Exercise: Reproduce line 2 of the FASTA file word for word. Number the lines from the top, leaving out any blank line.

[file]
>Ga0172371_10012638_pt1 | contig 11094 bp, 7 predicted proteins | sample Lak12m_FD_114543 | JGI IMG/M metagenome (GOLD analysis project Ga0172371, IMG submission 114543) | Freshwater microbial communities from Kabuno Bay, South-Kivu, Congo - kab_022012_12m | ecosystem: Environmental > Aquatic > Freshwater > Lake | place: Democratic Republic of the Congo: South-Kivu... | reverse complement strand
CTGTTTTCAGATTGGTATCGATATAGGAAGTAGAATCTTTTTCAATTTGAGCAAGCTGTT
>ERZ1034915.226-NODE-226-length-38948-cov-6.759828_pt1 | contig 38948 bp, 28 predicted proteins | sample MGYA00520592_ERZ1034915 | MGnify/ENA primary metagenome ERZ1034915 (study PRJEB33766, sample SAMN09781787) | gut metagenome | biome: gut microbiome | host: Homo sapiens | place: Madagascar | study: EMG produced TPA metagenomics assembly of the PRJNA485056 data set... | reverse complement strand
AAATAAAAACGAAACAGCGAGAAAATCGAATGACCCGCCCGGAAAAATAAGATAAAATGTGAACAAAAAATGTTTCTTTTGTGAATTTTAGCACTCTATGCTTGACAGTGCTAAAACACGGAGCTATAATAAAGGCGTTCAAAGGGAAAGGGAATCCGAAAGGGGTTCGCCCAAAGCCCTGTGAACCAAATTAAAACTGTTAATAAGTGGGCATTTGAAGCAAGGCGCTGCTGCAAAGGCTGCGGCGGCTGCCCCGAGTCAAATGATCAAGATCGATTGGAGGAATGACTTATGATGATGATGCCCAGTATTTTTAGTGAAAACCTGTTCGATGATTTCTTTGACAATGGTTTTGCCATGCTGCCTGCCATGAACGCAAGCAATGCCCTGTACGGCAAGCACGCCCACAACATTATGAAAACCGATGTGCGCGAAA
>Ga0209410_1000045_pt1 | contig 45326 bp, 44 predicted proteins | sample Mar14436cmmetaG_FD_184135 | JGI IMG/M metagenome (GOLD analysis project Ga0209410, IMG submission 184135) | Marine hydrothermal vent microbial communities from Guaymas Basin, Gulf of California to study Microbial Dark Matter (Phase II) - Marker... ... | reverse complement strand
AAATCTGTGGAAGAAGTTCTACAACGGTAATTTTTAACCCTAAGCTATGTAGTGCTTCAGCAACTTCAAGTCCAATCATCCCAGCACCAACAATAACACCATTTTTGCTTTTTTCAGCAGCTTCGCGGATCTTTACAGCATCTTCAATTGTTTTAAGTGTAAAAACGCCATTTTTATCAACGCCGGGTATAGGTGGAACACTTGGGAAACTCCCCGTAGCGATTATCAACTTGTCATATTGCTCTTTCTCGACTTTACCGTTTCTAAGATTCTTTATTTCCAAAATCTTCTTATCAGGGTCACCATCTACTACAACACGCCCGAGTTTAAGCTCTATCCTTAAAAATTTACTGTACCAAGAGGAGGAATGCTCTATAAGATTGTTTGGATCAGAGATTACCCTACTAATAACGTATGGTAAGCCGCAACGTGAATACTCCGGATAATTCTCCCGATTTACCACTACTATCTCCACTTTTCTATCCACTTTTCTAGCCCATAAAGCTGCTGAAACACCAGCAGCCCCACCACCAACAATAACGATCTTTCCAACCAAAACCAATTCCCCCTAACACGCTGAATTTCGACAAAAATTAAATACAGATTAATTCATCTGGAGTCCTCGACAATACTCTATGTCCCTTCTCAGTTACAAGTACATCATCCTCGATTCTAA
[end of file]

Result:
CTGTTTTCAGATTGGTATCGATATAGGAAGTAGAATCTTTTTCAATTTGAGCAAGCTGTT